Globalization of markets is an increasing part of business reality. The World Wide Web provides something of a double-edged sword to the sellers in that the Internet is an uncharted frontier, and its growth often results in uncontrolled but much-needed foreign sales by allowing easy access to foreign distribution channels. With globalization comes international brand recognition, overseas infringement, and online counterfeits. As a consequence, local brand owners must balance the cost of obtaining and maintaining foreign trademark protection with anticipated sales in the jurisdiction. Small corporations are often deterred from filing foreign registrations unless they are assured by foreign distributors of a significant level of sales.
Unlike copyrights that attach to works upon their creation and are valid, irrespective of the market conditions around the world, trademarks are jurisdiction-specific and must be secured in each country. The first real international trademark system came into force in the U.S. in late 2003 and is called the Madrid Protocol, or simply “Madrid.” Madrid eliminates the need to pay and set up a worldwide net of local registrations in every country by providing the owner with an international trademark registration that may be enforced around the globe.
Under Madrid, a home country trademark is filed with the local trademark office and is then used as the basis for an international registration at the International Registry, located at the World Intellectual Property Organization (WIPO) in Geneva, Switzerland. The Madrid registration is not enforceable under WIPO, but serves as the template for any subsequent national designation to any of the Madrid countries.
Home Registration or Application -> Madrid Registration -> Foreign Designations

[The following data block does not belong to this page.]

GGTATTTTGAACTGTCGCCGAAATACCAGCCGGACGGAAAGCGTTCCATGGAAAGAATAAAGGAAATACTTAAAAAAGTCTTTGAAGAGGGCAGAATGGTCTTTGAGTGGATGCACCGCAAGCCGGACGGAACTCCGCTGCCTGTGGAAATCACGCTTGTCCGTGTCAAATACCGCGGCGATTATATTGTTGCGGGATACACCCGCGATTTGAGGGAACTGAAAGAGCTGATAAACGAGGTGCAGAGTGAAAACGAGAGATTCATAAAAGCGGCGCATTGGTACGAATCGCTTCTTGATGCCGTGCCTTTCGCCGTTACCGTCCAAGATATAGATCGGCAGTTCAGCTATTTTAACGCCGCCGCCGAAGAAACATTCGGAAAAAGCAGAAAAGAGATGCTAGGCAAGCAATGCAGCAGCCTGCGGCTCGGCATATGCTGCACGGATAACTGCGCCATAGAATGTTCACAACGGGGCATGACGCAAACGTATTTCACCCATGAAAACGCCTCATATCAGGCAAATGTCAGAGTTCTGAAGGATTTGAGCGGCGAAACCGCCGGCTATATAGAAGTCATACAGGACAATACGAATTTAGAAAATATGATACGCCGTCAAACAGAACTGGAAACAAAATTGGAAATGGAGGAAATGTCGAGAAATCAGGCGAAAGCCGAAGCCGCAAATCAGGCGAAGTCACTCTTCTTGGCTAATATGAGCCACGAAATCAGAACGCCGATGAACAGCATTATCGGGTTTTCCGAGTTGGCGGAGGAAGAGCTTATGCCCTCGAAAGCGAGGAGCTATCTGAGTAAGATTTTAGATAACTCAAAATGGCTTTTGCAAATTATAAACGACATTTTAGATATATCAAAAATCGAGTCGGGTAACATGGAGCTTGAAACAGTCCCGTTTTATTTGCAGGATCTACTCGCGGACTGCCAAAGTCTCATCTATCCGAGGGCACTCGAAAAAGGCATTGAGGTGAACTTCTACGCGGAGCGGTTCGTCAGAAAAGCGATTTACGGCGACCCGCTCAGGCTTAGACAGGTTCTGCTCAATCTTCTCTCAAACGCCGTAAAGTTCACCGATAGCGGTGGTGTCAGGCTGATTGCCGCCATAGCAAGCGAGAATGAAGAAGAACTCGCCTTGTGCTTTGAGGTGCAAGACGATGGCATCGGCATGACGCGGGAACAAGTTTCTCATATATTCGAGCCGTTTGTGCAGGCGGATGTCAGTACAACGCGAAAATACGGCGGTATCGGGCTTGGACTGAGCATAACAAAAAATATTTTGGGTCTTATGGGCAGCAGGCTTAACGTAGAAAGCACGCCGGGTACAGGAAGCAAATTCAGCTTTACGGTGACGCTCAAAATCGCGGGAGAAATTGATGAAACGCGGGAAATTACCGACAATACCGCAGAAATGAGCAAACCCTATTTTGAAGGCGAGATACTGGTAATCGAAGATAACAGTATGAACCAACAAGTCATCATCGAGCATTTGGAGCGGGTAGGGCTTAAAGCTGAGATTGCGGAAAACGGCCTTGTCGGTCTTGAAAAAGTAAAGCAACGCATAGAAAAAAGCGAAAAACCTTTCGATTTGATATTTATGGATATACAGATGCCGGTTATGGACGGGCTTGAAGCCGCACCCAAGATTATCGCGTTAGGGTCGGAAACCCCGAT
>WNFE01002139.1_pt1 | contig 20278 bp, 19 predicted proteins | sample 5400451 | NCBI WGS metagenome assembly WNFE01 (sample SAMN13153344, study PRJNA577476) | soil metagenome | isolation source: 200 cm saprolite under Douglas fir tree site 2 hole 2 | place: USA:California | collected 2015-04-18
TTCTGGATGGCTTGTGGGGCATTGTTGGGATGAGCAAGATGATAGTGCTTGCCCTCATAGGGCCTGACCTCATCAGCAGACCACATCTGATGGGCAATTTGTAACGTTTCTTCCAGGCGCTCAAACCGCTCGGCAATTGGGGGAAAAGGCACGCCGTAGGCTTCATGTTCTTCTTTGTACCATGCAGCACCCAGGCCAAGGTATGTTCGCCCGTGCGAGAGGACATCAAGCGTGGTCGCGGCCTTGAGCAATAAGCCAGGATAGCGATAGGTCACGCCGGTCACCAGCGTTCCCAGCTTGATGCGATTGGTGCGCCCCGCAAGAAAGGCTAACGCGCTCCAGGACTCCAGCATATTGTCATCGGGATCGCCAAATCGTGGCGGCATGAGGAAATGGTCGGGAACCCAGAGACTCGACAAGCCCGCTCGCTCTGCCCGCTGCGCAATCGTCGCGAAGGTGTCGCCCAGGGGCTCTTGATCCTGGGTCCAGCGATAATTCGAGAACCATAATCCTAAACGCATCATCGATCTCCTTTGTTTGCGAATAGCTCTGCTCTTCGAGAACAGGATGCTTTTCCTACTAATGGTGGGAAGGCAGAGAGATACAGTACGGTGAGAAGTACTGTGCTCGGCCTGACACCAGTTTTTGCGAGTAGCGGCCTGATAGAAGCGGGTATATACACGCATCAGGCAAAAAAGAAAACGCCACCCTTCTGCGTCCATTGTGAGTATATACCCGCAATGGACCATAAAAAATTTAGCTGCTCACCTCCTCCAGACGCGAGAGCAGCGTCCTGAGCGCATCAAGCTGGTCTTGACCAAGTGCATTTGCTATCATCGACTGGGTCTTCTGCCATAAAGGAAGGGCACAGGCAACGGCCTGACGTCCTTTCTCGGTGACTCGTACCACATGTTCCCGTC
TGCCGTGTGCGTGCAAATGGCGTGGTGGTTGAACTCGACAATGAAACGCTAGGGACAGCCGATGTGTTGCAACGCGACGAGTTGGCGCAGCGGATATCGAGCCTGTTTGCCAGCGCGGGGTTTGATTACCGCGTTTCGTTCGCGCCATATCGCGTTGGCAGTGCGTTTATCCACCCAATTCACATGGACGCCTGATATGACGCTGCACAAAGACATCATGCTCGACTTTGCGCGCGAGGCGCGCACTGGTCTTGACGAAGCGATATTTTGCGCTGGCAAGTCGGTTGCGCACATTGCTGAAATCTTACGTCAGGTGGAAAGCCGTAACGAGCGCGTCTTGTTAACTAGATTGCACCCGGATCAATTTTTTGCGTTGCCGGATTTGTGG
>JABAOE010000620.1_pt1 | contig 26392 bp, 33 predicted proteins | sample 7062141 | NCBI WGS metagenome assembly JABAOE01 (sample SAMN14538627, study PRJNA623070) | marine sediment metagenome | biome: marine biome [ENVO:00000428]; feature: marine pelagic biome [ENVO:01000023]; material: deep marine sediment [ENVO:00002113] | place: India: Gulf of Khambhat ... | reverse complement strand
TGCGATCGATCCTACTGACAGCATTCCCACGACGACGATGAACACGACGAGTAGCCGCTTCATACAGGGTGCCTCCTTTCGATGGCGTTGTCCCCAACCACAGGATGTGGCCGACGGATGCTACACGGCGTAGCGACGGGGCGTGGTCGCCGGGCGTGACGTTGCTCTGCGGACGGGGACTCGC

The Madrid database registry can be accessed at: www.wipo.int/ipdl/en/search/madrid/search-struct.jsp.
Madrid is the first international trademark system available in the U.S. Before the adoption or enactment of Madrid, trademark owners relied on networks of foreign associates operating under the supervision of a local counsel. Owners were forced to incur costs of redundant parallel foreign prosecutions in different countries. Translations of priority documents were often required, and renewals of marks were at different dates. Madrid simplifies the renewal process. A single fee is paid at WIPO every 10 years, and the international bureau dispatches a portion of that fee to each local office. No foreign associate fee is needed at renewal, so the savings can be substantial for simple marks.
In addition, the Madrid database places, under a single umbrella, links to each nationalized mark. Holding a registration under Madrid allows for easy access to a mark’s entire portfolio in a large number of countries. U.S. applicants file for Madrid at the U.S. Patent and Trademark Office. The application must claim as its “root” either a pending U.S. application or a U.S. registration. Foreign countries where the mark needs to be nationalized are designated at the time of filing, using a simple menu and the associated fee calculator. Other designations are always possible under Madrid.
Today, 78 states are members of Madrid, including Russia, the EU, parts of Africa, the Balkans, and most of Asia. The acceptance in the U.S. of Madrid coincides with an explosion in filings under this regime. In 2008, Madrid filings increased from 22,000 to 33,000. This year, the U.S. ranks third in number of new filings with 2,500 new applications. Last year, over 10,000 foreign Madrid registrations were extended to the U.S. This accounts for approximately one out of three foreign applications filed in the U.S.